Safety Culture Prevents Accidents
May 24, 2010 1 Comment
Friend (2000) suggest setting up key performance indicators to check the safety culture and act on deviations from these performance indicators. Periodic review is suggested to confirm the validity of the key performance indicators and culture development. Reid (2008) highlights three steps to build up a safety culture. First, team’s errors, intentional or unintentional, are unacceptable and should be dealt with to either mitigate or end them. Second, acknowledge human factors in the care delivery. Third, set permanent quality improvement in the medical teams and leaders. Hard work is required to prove that such problem does exist at the work place. The problem might be intangible like potential for loss which can be prevented by an insurance policy. Management support and commitment is required to build safety culture. Management can support the culture by endorsing written safety documents like safety manual, safety policy, rules and regulation. Management should support a carrot and stick system to reward good safety behaviors and denounce unsafe behaviors.
Intangible items like shared values, beliefs and perceptions set safety culture in the work site. Management will focus on selected intangible elements of the culture according to the job nature. Deviations will not be accepted in these selected elements. Management should improve safety attitude and constantly assess the safety related issues to build a solid safety culture. Set up standard operating procedure and proactively manage assets. Assess each incident and share the learned lessons with employees. Encourage employees to document incidents regardless of their size or effect on the workplace. Analyze each incident and set a remedy to prevent its reoccurrence.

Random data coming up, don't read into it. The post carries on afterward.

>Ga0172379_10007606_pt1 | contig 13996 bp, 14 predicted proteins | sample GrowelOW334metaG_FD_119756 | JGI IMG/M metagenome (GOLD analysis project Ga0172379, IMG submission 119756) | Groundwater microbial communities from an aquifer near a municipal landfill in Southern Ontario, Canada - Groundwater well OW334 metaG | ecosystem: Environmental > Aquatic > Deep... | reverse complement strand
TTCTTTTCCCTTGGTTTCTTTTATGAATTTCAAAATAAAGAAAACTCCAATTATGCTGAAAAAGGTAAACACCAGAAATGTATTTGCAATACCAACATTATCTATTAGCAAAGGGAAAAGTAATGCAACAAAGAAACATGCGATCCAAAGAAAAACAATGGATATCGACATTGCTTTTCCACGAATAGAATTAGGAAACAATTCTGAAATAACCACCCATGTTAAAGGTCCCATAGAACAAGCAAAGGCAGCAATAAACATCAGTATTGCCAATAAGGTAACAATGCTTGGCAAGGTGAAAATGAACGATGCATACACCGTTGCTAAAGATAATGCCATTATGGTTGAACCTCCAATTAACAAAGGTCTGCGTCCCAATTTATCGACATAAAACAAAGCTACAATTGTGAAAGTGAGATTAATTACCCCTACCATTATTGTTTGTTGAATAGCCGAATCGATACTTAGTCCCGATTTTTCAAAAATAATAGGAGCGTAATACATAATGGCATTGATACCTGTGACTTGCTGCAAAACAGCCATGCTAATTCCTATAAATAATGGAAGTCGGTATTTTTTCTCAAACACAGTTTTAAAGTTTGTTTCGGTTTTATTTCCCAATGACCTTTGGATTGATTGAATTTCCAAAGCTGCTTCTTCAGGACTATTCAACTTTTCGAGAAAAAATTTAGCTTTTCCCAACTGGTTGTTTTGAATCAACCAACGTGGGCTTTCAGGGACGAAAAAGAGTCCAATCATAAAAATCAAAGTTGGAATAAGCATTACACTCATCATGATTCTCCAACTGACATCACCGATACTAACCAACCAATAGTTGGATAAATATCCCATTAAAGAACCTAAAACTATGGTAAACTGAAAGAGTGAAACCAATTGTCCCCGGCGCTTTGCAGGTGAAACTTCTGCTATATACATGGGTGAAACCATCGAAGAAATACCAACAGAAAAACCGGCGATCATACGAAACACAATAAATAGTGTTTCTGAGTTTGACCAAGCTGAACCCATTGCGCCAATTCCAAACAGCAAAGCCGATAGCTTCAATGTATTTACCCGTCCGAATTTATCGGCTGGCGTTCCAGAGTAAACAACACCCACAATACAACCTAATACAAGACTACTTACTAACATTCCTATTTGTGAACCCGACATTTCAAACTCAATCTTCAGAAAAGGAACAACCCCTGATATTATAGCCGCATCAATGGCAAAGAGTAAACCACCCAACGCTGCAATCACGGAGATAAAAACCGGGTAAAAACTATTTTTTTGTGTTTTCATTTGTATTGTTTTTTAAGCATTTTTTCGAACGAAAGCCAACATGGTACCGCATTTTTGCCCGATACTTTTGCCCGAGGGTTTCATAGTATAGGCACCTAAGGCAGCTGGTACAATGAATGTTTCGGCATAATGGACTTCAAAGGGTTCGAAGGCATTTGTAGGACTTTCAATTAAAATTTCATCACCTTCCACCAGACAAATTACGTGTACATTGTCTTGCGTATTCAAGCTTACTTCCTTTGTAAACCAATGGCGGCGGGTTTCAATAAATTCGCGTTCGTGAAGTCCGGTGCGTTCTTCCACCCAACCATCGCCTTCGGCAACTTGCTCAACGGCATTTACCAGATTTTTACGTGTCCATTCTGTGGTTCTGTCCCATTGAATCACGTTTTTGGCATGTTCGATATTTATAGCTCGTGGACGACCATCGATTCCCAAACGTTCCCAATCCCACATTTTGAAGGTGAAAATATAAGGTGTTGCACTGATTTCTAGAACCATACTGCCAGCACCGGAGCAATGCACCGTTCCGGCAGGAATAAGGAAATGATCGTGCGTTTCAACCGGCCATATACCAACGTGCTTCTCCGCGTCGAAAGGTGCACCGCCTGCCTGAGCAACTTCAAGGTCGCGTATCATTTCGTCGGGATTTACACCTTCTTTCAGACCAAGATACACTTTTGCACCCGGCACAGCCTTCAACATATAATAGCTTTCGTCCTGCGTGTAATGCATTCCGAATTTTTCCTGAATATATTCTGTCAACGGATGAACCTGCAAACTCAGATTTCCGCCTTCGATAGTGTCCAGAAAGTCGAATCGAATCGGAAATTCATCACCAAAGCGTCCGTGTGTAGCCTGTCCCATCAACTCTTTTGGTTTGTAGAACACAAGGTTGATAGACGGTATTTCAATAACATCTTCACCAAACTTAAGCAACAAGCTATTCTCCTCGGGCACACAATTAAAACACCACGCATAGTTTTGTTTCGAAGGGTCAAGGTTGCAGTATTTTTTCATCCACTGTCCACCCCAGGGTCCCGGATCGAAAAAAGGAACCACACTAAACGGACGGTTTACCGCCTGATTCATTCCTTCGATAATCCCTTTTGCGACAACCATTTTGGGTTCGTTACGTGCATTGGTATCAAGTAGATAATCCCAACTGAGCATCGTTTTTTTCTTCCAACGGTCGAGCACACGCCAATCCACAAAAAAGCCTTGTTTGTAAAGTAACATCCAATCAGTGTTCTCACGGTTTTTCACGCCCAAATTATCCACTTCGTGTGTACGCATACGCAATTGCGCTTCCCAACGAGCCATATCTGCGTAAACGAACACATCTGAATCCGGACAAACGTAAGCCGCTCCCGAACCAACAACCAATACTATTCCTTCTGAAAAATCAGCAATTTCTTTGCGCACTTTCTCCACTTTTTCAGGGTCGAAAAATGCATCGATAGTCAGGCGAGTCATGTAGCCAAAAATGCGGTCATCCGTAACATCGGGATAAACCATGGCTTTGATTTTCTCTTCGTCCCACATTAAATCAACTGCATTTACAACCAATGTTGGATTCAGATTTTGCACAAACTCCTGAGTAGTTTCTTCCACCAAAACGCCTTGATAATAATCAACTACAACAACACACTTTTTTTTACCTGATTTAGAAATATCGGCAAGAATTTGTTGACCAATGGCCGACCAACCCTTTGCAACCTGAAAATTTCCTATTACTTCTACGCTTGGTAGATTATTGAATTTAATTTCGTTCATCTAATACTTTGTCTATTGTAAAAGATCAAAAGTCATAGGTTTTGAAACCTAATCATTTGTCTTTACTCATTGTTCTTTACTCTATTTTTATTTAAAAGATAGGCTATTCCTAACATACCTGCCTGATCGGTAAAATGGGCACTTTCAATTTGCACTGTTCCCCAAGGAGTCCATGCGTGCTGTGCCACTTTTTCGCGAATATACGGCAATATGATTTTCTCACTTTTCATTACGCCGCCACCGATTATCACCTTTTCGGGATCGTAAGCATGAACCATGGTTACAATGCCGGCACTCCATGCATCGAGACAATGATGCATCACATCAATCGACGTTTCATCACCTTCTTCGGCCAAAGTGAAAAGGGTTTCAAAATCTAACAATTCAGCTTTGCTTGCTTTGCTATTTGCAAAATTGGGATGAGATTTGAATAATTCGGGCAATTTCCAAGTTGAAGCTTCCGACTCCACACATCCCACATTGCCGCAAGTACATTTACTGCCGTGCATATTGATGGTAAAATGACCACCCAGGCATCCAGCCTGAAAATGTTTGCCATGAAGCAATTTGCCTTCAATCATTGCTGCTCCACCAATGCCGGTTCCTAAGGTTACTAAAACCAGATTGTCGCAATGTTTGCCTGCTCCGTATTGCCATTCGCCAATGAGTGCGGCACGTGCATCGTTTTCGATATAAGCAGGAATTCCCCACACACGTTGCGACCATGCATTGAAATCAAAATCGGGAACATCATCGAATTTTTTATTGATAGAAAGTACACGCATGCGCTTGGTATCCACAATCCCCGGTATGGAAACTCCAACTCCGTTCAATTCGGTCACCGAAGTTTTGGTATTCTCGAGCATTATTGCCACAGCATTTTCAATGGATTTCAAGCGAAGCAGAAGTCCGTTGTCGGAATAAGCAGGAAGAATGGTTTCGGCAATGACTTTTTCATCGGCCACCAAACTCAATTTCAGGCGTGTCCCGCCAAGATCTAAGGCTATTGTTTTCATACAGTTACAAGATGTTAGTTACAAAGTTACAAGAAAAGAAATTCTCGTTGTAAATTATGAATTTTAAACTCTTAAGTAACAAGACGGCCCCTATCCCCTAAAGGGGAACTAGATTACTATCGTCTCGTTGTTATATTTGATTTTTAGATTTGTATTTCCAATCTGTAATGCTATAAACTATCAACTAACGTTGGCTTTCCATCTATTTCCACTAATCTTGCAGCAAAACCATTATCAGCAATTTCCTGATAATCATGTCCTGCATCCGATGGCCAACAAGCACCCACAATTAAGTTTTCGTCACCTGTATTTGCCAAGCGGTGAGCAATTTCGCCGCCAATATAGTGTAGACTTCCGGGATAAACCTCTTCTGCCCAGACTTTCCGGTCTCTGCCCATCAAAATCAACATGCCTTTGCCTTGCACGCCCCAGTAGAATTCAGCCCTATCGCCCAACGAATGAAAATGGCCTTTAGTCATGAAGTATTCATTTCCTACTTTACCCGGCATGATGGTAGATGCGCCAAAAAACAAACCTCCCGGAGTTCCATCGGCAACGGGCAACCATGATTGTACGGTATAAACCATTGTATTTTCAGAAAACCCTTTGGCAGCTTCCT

One of the important management responsibilities is to balance between safety and the incident cost reduction. Management should elevate safety awareness as part of their support to safety culture. Train employees, new and veteran, on safety related issues and encourage them to report incidents. Employ safety personal make them report to the highest management levels possible.
Enhance safety culture in your manufacturing sites. (Oct 2007). Hydrocarbon Processing, p.NA. Retrieved October 19, 2008, from Gale PowerSearch database.
Friend, M. (2000). Establishing a safety culture: getting started. Professional Safety, 45(5), 30. Retrieved October 18, 2008, from the EBSCOhost database.
Reid, J. (2008). Building a safety culture. The Journal of Perioperative Practice, 18(4), 134. Retrieved October 19, 2008, from ProQuest database.